Shapes

Marcus du Sautoy uncovers the patterns that explain the shape of the world around us. Starting at the hexagonal columns of Northern Ireland's Giant's Causeway, he discovers the code underpinning the extraordinary order found in nature - from rock formations to honeycomb and from salt crystals to soap bubbles.

Prediction

Marcus du Sautoy continues his exploration of the hidden numerical code that underpins all nature. This time it's the strange world of what happens next. Professor du Sautoy's odyssey starts with the lunar eclipse - once thought supernatural, now routinely predicted through the power of the code. But more intriguing is what the code can say about our future.

Expanded Horizons

Hannah travels down the fastest zip wire in the world to learn more about Newton's ideas on gravity. His discoveries revealed the movement of the planets was regular and predictable. James Clerk Maxwell unified the ideas of electricity and magnetism, and explained what light was. As if that wasn't enough, he also predicted the existence of radio waves. His tools of the trade were nothing more than pure mathematics. All strong evidence for maths being discovered. But in the 19th century, maths is turned on its head when new types of geometry are invented. No longer is the kind of geometry we learned in school the final say on the subject. If maths is more like a game, albeit a complicated one, where we can change the rules, surely this points to maths being something we invent - a product of the human mind. To try and answer this question, Hannah travels to Halle in Germany on the trail of perhaps one of the greatest mathematicians of the 20th century, Georg Cantor. He showed that infinity, far from being infinitely big, actually comes in different sizes, some bigger than others. This increasingly weird world is feeling more and more like something we've invented. But if that's the case, why is maths so uncannily good at predicting the world around us? Invented or discovered, this question just got a lot harder to answer.

**2/3** •
Magic Numbers: Hannah Fry's Mysterious World of Maths •
2018 •
Math

Weirder and Weirder

Hannah explores a paradox at the heart of modern maths, discovered by Bertrand Russell, which undermines the very foundations of logic that all of maths is built on. These flaws suggest that maths isn't a true part of the universe but might just be a human language - fallible and imprecise. However, Hannah argues that Einstein's theoretical equations, such as E=mc2 and his theory of general relativity, are so good at predicting the universe that they must be reflecting some basic structure in it. This idea is supported by Kurt Godel, who proved that there are parts of maths that we have to take on faith. Hannah then explores what maths can reveal about the fundamental building blocks of the universe - the subatomic, quantum world. The maths tells us that particles can exist in two states at once, and yet quantum physics is at the core of photosynthesis and therefore fundamental to most of life on earth - more evidence of discovering mathematical rules in nature. But if we accept that maths is part of the structure of the universe, there are two main problems: firstly, the two main theories that predict and describe the universe - quantum physics and general relativity - are actually incompatible; and secondly, most of the maths behind them suggests the likelihood of something even stranger - multiple universes. We may just have to accept that the world really is weirder than we thought, and Hannah concludes that while we have invented the language of maths, the structure behind it all is something we discover. And beyond that, it is the debate about the origins of maths that has had the most profound consequences: it has truly transformed the human experience, giving us powerful new number systems and an understanding that now underpins the modern world.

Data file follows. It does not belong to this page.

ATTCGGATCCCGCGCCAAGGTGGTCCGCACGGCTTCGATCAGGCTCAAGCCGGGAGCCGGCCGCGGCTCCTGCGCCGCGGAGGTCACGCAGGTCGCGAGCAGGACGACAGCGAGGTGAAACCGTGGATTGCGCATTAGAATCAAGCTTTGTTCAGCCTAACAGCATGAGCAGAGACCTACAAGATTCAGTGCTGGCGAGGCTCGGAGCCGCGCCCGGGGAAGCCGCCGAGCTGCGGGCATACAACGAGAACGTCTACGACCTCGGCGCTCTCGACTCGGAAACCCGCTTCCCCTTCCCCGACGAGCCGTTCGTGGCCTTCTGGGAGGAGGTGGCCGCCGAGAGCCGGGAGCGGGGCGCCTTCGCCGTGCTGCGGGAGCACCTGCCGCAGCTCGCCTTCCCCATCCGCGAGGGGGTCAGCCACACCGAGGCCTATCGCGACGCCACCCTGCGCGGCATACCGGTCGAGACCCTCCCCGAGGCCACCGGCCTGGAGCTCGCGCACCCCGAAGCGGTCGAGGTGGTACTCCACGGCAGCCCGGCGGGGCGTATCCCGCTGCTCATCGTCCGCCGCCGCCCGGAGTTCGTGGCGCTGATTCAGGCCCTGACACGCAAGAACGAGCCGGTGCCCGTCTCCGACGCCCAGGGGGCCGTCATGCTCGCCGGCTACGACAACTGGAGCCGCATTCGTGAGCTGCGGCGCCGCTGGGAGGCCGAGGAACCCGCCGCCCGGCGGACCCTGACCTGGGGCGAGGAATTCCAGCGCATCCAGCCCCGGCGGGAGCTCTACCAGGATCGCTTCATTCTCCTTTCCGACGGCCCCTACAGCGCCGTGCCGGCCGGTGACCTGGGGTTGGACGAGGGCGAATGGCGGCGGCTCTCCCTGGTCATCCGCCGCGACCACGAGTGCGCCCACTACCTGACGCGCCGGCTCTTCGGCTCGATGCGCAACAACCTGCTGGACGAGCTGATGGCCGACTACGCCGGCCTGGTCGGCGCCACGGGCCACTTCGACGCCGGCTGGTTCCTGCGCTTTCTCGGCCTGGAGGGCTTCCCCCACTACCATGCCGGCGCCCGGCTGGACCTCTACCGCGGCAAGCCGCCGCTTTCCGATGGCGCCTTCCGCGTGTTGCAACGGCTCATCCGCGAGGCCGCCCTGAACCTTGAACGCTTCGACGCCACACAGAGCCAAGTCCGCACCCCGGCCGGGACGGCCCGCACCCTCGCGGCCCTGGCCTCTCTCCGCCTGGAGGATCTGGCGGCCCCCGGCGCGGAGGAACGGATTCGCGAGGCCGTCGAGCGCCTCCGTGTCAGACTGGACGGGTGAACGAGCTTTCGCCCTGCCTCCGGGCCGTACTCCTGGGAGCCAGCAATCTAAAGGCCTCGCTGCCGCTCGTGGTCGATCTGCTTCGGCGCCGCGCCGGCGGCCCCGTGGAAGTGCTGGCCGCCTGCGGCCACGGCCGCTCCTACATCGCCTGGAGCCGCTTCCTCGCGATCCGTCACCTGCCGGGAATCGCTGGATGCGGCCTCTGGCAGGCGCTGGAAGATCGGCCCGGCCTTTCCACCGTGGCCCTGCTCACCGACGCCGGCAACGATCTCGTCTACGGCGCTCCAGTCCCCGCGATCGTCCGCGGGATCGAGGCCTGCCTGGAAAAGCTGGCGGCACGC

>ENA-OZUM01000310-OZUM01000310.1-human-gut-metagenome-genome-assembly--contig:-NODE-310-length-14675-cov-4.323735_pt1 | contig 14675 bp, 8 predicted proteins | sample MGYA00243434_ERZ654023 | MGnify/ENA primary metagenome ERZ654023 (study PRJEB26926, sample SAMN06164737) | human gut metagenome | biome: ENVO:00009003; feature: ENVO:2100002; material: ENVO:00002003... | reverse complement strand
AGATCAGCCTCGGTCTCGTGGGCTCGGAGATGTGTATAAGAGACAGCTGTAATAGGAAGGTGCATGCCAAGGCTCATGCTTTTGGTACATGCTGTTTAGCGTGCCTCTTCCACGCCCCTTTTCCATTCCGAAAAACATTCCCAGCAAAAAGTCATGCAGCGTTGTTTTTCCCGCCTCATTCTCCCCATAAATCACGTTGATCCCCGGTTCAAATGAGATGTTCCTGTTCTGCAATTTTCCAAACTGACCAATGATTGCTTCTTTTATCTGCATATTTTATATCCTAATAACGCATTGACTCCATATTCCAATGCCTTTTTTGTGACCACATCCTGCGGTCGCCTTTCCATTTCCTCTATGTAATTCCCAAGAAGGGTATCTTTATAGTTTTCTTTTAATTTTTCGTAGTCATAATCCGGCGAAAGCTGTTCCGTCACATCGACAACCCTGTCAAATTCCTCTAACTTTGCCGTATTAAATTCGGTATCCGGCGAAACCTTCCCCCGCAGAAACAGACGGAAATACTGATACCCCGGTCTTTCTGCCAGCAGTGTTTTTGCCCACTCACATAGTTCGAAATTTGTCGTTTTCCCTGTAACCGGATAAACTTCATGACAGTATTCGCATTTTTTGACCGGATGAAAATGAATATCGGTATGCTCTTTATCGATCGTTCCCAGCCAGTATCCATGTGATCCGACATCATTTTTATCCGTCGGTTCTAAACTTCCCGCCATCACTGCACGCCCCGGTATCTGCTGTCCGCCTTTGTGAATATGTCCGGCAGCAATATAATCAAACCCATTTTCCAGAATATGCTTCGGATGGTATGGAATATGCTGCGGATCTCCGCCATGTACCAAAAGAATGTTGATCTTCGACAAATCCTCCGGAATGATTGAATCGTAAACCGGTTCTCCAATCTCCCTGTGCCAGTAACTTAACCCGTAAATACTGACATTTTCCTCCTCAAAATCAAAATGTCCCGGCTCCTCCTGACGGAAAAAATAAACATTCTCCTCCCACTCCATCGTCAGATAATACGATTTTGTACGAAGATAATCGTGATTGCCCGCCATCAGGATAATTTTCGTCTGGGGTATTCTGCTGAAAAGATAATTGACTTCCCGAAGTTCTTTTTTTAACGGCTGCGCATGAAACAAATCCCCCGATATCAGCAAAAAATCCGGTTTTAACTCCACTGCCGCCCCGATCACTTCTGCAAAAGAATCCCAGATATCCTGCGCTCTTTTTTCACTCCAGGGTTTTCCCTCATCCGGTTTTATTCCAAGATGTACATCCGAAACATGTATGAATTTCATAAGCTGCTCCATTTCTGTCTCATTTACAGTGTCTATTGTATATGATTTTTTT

**3/3** •
Magic Numbers: Hannah Fry's Mysterious World of Maths •
2018 •
Math

The Joy of Stats (with Professor Hans Rosling)

Documentary which takes viewers on a rollercoaster ride through the wonderful world of statistics to explore the remarkable power thay have to change our understanding of the world, presented by superstar boffin Professor Hans Rosling, whose eye-opening, mind-expanding and funny online lectures have made him an international internet legend. Rosling is a man who revels in the glorious nerdiness of statistics, and here he entertainingly explores their history, how they work mathematically and how they can be used in today's computer age to see the world as it really is, not just as we imagine it to be.

2010 • Math

Marcus du Sautoy uncovers the patterns that explain the shape of the world around us. Starting at the hexagonal columns of Northern Ireland's Giant's Causeway, he discovers the code underpinning the extraordinary order found in nature - from rock formations to honeycomb and from salt crystals to soap bubbles.